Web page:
Through our various social media channels, we get a steady stream of questions and requests for particular recommendations and tips.
Sometimes our annual Guide to Edinburgh has the answers, but we’ve started to build up a number of things that aren’t quite covered by it, so we thought we’d add this new page, which summarises some of our more frequently asked questions.
We’ve devoted an entire separate page to this!
I’m in Edinburgh for one day. Where do I eat?
My instinct is that if you’re in town for a short time, timings could get away from you, so you would ideally want a place that’s open flexible hours and will likely be able to accommodate walk-ins. Accordingly, I’d send you to The Dogs. The seasonal menu is full of outstanding options that give an excellent showcase to our local larder.
Speaking of larders, our recommended option for more informal, cafe dining would be the Edinburgh Larder, as it is just wonderful and delivers the type of consistent excellence guaranteed to impress.
For a quick ale before perhaps jumping on the train at Waverley, I’d send people to the Guildford Arms, as it can be relied upon to have a great selection of local beers and has the friendliest pub staff in the city.
We have long had an ambition to write a cocktail guide to Edinburgh, but haven’t got round to it, quite yet. It’s logistically quite a complex undertaking, not least because it lends itself better to a collective effort, rather than a slow solo spiral into negroni hell.
If you’re looking for an “impact” cocktail location, Peacock Alley at the Caledonian is beautiful. However, the cocktails are a good bit pricier than other places.
Something Cheap and Cheerful
While there are some great lunchtime deals for very smart nosh, such as at Michael Neave, I take cheap and cheerful to imply an element of abundance for low cost. Along those lines, lunchtime deals at Beirut and Nawroz are impressive. Tapame’s two tapas dishes for £5 is also very appealing.
Ting Thai Caravan is the current champ of cheap and cheerful, but tends to be horrifically busy. It’s worth queueing, though.
Street food in its many forms tends to also hit this brief. We have a rolling guide to the best exponents, here.
A Pub for Grub and Beer
Somewhat frustratingly, a large portion of Edinburgh pubs tend to fall into two camps, food wise: places that are doing fairly generic pub lunches, relying upon re-heats and the like; and those that are trying to do “posh” pub grub, so dishes like risotto and pork belly, rather than pies and stews.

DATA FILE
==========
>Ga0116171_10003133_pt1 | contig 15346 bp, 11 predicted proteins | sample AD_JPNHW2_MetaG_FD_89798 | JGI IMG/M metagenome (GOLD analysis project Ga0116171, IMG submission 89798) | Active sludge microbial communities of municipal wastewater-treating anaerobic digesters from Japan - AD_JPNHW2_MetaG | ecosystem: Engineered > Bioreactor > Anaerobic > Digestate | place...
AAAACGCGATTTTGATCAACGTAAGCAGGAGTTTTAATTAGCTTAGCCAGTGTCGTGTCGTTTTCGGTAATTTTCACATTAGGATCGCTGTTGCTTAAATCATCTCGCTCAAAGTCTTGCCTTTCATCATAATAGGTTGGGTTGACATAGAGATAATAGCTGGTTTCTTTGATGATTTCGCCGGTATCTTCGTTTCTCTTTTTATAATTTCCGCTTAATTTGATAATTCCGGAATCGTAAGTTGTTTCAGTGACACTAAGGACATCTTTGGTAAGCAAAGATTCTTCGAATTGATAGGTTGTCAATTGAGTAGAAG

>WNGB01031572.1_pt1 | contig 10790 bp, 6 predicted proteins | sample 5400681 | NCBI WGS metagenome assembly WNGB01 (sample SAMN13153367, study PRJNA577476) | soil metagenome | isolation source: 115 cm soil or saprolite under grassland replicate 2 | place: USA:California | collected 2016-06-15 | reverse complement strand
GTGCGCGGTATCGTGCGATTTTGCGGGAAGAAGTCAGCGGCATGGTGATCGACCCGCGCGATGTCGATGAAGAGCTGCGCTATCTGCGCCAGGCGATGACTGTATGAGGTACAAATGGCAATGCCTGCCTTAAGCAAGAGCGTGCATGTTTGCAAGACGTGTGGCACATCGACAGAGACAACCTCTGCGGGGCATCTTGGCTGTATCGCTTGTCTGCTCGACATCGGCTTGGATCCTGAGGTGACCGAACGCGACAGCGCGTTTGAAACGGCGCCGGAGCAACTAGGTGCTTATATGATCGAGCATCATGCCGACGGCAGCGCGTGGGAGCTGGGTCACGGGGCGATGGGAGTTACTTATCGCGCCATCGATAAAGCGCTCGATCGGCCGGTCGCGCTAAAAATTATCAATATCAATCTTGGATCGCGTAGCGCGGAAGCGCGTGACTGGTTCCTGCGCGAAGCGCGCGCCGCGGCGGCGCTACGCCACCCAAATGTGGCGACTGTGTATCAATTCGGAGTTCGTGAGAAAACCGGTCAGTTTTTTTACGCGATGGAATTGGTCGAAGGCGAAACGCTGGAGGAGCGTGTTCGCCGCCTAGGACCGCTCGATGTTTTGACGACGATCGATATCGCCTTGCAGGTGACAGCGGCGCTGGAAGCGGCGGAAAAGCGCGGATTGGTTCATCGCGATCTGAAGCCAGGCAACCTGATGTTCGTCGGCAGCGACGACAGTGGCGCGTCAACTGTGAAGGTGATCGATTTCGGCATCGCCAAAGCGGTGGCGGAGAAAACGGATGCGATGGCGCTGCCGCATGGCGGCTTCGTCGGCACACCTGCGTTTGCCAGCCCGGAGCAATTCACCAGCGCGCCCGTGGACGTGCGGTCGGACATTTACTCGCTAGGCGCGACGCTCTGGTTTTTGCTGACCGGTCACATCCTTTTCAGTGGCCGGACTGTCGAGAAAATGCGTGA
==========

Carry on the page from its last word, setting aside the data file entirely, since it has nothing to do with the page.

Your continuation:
There are some notable ones that break the mould. The Bow Bar has an excellent selection of beer and does delicious pies at lunchtime. The Salisbury Arms is very good, but a little out of the way. Overall, I think the best options for this type of thing are in Leith, with both Nobles and the Compass excellent exponents, and the Roseleaf a pretty reliable choice, too.
A Taste of Scotland
People often ask the inevitable “where can I get haggis?” question. While it appears on many a menu, a number of places tend to serve it as fritters, pakora or croquettes, rather than in its “with neeps and tatties” form, while many of the places that serve it traditionally aren’t that great.
Stac Polly, although plagued by less than brilliant service, is about the best restaurant version you can reliably find. I hear good things about the haggis at Arcade Bar. However, I’m a haggis for breakfast sort of chap, so would first and foremost point you somewhere like the Coffee Mill or Nikki’s for a haggis roll.
If your “taste of Scotland” tastes extend beyond the haggis, there are many restaurants showcasing Scottish local produce. The Ship on the Shore is outstanding for seafood, Blackwood’s at the Nira Caledonia is excellent for steak, and there are many good French/Scottish “Auld Alliance” crossover places, such as Cafe St Honore, Les Escargots Blanc et Bleu and La Garrigue.
Our taste in burgers simply doesn’t seem to match with the prevailing wisdom. For example, I thought Burger. on Fountainbridge was just about the naffest restaurant experience of 2014. The chips were awful and the burger thoroughly mediocre. Many people are ardent fans, though.
During the day, BBL is the place for burgers. A little cafe on the Pleasance, the quality of their burgers is just excellent. They’re only open until 3pm, though, so at other times we’d recommend the Greenmantle or Nobles for a great burger in a pub setting.
We’re not blessed/cursed with much of a sweet-tooth, so we generally rely upon Cake Quest to keep us on the straight and narrow with that aspect.
Rocket, in Morningside, does an outstanding mushrooms on toast dish that’s well worth trying.
For breakfast rolls, Maialino is the pick of the crop.
I don’t really get brunch and I’m not sure Edinburgh is particularly well-served in terms of options. The massive buffet brunches at Malmaison and Hotel du Vin simply don’t appeal and I’ve heard mixed things.
I associate brunch with egg breakfasts, mainly. Patisserie Maxime does by far the best best omelettes we’ve found, but we haven’t found a reliable place for poached egg dishes. People rave about Urban Angel, but on the time we visited they mangled eggs Benedict entirely. People love Cafe Blue Bear, but it didn’t quite hit the heights for us.
MJ tells me that the brunch at Mimi’s Bakehouse is very good and I really like Porto & Fi. But mainly I’d point you in the direction of the good breakfast places, above. Oh, and if you need the emergency intervention of a brunchtime Bloody Mary, Three Birds is the place.